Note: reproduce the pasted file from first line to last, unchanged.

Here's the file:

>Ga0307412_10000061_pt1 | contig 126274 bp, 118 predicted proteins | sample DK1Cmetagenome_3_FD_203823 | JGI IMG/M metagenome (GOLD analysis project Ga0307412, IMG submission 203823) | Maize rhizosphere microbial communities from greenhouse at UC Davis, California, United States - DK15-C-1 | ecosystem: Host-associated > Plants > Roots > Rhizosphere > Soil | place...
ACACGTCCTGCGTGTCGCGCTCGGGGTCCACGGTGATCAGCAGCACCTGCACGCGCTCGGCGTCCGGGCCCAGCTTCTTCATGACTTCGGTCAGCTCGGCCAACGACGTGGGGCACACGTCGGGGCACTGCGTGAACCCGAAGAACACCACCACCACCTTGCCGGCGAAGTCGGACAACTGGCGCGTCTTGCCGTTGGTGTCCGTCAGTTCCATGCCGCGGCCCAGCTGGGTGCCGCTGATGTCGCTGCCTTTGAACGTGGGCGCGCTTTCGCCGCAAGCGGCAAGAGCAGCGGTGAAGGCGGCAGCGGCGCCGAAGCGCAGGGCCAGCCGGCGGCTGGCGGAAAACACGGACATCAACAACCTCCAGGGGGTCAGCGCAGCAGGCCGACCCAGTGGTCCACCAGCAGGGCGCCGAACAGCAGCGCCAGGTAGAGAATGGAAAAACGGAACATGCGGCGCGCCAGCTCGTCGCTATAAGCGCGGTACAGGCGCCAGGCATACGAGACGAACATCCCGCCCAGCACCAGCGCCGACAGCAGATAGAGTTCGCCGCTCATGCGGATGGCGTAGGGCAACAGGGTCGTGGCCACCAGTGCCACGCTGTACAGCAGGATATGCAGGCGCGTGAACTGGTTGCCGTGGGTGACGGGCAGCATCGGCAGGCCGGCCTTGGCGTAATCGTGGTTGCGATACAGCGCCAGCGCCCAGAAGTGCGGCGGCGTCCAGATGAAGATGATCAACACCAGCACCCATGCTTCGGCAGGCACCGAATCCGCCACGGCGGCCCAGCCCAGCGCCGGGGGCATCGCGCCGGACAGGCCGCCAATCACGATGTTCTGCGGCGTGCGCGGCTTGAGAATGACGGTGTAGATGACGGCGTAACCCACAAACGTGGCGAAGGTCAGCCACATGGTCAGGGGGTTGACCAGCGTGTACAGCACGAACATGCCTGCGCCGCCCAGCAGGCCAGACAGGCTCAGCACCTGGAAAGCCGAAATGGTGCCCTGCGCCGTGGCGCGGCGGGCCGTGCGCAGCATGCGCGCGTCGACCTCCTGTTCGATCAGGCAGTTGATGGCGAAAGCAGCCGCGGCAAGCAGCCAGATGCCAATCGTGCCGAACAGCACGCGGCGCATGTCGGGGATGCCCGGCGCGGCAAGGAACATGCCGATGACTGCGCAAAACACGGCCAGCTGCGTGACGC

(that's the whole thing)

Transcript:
>Ga0307412_10000061_pt1 | contig 126274 bp, 118 predicted proteins | sample DK1Cmetagenome_3_FD_203823 | JGI IMG/M metagenome (GOLD analysis project Ga0307412, IMG submission 203823) | Maize rhizosphere microbial communities from greenhouse at UC Davis, California, United States - DK15-C-1 | ecosystem: Host-associated > Plants > Roots > Rhizosphere > Soil | place...
ACACGTCCTGCGTGTCGCGCTCGGGGTCCACGGTGATCAGCAGCACCTGCACGCGCTCGGCGTCCGGGCCCAGCTTCTTCATGACTTCGGTCAGCTCGGCCAACGACGTGGGGCACACGTCGGGGCACTGCGTGAACCCGAAGAACACCACCACCACCTTGCCGGCGAAGTCGGACAACTGGCGCGTCTTGCCGTTGGTGTCCGTCAGTTCCATGCCGCGGCCCAGCTGGGTGCCGCTGATGTCGCTGCCTTTGAACGTGGGCGCGCTTTCGCCGCAAGCGGCAAGAGCAGCGGTGAAGGCGGCAGCGGCGCCGAAGCGCAGGGCCAGCCGGCGGCTGGCGGAAAACACGGACATCAACAACCTCCAGGGGGTCAGCGCAGCAGGCCGACCCAGTGGTCCACCAGCAGGGCGCCGAACAGCAGCGCCAGGTAGAGAATGGAAAAACGGAACATGCGGCGCGCCAGCTCGTCGCTATAAGCGCGGTACAGGCGCCAGGCATACGAGACGAACATCCCGCCCAGCACCAGCGCCGACAGCAGATAGAGTTCGCCGCTCATGCGGATGGCGTAGGGCAACAGGGTCGTGGCCACCAGTGCCACGCTGTACAGCAGGATATGCAGGCGCGTGAACTGGTTGCCGTGGGTGACGGGCAGCATCGGCAGGCCGGCCTTGGCGTAATCGTGGTTGCGATACAGCGCCAGCGCCCAGAAGTGCGGCGGCGTCCAGATGAAGATGATCAACACCAGCACCCATGCTTCGGCAGGCACCGAATCCGCCACGGCGGCCCAGCCCAGCGCCGGGGGCATCGCGCCGGACAGGCCGCCAATCACGATGTTCTGCGGCGTGCGCGGCTTGAGAATGACGGTGTAGATGACGGCGTAACCCACAAACGTGGCGAAGGTCAGCCACATGGTCAGGGGGTTGACCAGCGTGTACAGCACGAACATGCCTGCGCCGCCCAGCAGGCCAGACAGGCTCAGCACCTGGAAAGCCGAAATGGTGCCCTGCGCCGTGGCGCGGCGGGCCGTGCGCAGCATGCGCGCGTCGACCTCCTGTTCGATCAGGCAGTTGATGGCGAAAGCAGCCGCGGCAAGCAGCCAGATGCCAATCGTGCCGAACAGCACGCGGCGCATGTCGGGGATGCCCGGCGCGGCAAGGAACATGCCGATGACTGCGCAAAACACGGCCAGCTGCGTGACGC